By Jason Campbell

You’ve got a really cool idea for a TTRPG one-shot or campaign, now all you need are players. Whether you find your players through an online group, a bulletin board at your friendly local game store, or a text to your buddies, you need to write a short description to “sell” your potential players on your idea. It doesn’t seem like an important piece of writing, but since this could determine whether your game happens, it’s as important as anything you write. 

Wtie a Pitch

The brief you write about your game is often called a “pitch.” There are some basic principles of writing that apply, but some advice is more valuable for this task than others. Here’s a few tips in writing a pitch.

  1. Keep it short. Whether we like it or not, the length of your pitch can determine whether anyone actually reads it. If your post on the bulletin boards consumes nearly a full page, or your post on Discord has a scroll bar on the side, many potential players may not even begin to read it. Write as much as you need to, but then edit it with the proverbial “fine toothed comb.” Remove anything that isn’t absolutely necessary to understand the basic goals and theme of your game. This can be painful (“Kill your darlings!”) but remember that it’s all in service to making your game happen.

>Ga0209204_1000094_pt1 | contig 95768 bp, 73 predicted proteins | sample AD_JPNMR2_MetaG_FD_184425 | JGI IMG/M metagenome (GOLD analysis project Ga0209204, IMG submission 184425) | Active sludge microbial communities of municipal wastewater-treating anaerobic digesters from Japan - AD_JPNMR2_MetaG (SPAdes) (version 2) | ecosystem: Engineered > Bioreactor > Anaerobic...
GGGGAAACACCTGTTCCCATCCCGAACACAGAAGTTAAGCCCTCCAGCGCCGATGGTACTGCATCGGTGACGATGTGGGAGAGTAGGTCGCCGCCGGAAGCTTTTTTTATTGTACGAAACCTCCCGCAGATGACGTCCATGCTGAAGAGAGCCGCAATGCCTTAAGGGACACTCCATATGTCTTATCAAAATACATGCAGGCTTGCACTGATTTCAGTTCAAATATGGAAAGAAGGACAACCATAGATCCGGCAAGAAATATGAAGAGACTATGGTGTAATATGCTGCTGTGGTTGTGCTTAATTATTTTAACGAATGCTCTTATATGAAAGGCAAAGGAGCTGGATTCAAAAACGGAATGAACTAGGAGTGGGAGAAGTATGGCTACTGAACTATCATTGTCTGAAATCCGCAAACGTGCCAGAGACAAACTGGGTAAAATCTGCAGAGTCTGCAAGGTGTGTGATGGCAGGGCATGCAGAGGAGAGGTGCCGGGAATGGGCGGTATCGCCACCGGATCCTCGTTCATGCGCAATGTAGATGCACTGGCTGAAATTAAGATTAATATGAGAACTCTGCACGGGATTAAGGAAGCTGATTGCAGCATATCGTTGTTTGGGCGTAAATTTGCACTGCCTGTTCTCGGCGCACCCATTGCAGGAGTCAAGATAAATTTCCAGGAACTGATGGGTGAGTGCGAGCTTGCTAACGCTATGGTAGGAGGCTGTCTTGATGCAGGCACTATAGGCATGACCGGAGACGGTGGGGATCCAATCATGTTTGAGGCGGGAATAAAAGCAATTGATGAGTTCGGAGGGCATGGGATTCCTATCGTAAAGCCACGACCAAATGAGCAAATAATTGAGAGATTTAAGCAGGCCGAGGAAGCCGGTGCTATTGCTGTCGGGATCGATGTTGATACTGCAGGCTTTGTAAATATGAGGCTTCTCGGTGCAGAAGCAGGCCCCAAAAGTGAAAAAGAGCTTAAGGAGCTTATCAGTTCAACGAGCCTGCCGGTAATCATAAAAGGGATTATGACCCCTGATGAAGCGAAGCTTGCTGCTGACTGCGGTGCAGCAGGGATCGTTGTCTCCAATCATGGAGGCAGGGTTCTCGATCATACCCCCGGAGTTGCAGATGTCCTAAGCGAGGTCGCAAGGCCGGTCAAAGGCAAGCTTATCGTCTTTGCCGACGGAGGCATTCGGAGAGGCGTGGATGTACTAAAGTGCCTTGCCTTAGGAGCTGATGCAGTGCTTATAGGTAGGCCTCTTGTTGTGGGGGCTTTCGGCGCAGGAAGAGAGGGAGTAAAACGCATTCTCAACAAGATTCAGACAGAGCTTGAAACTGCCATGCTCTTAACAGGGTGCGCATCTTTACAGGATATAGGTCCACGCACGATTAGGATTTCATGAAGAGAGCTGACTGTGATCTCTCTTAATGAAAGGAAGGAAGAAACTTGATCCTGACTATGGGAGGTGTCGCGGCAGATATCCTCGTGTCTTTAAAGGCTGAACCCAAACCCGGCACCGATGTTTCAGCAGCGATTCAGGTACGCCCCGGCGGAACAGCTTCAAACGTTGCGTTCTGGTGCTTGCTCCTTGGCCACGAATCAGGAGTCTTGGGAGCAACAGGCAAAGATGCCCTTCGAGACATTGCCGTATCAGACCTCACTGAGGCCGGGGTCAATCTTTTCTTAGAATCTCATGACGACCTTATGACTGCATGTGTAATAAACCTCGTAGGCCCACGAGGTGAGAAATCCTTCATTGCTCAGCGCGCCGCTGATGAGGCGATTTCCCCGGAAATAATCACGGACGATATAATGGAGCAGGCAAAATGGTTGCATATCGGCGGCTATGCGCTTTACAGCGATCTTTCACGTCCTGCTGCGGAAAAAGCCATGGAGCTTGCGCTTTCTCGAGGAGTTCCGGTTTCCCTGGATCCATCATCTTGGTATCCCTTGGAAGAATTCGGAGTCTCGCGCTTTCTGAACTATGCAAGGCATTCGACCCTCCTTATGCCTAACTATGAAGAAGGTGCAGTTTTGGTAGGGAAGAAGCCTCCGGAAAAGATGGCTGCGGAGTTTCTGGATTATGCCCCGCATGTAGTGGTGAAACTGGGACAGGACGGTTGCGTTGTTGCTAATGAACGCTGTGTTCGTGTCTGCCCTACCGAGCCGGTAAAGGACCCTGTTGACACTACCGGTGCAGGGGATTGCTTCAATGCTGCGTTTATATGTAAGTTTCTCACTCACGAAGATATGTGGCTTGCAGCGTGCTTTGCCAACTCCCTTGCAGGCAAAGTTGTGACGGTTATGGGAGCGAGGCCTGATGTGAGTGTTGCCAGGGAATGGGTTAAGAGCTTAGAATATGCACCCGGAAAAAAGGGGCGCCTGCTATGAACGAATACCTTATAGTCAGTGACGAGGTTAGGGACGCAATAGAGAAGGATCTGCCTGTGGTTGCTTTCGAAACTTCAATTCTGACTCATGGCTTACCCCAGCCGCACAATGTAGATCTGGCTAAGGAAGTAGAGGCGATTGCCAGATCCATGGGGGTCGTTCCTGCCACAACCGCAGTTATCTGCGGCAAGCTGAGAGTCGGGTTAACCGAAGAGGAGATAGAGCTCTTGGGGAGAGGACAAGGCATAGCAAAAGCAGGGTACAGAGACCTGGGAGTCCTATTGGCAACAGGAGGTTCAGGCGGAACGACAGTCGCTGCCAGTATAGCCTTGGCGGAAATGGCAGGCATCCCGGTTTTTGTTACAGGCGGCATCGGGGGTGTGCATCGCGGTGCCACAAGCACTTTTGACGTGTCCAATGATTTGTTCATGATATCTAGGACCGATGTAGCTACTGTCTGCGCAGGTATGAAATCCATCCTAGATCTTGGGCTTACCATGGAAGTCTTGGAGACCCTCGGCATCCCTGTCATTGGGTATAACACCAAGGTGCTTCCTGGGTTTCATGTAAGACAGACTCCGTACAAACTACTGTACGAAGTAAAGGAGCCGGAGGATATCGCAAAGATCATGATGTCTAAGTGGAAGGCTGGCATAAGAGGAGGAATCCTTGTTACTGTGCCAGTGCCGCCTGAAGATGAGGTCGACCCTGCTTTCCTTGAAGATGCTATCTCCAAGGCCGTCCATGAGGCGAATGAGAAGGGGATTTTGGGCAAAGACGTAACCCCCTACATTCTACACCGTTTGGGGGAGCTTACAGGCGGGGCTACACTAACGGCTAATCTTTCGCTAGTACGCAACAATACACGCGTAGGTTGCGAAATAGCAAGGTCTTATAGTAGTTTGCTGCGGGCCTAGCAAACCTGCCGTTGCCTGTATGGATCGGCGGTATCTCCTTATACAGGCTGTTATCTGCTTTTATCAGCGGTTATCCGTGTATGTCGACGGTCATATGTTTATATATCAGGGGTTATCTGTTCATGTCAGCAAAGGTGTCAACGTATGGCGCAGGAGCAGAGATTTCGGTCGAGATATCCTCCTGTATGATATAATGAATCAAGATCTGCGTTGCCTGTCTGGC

2. Order is everything. Even though you’ve eliminated unnecessary details, what’s left is still not ideal. You’ve got people to read it now, but once they start reading how can you ensure they finish? The rule that you should put the best parts first is your friend. Look for the most interesting thing about your game idea and put that in the first sentence, preferably at the beginning of your first sentence. You don’t need to put your scenario in the order it will unfold, especially if it’s a slow crawl. Grab the most exciting part and put that first, you can always flash back later. For instance;
    “The dragon’s fiery breath is all around you, your companions trapped in lava on either side. This is your last chance, brave warrior! The game starts in the crumbling kingdom of <something> which is besieged by dragons…”
    Go for the stuff that will grab players first.
  3. Offer cool stuff for the players. Your idea may create a good story but it won’t without the players’ contributions. Think about unique opportunities the players will have in your game that will inspire them to create a character. Are there additional spells, sub classes, or a wide variety of species available? Do their backgrounds offer unique options? Are there ancient and powerful artifacts around? Appeal to things your players will find enticing. You don’t have to give the characters huge advantages, just keep in mind the things players like for their characters. 

What do you think? Have you written any epic game briefs? Let us know in the comments below.

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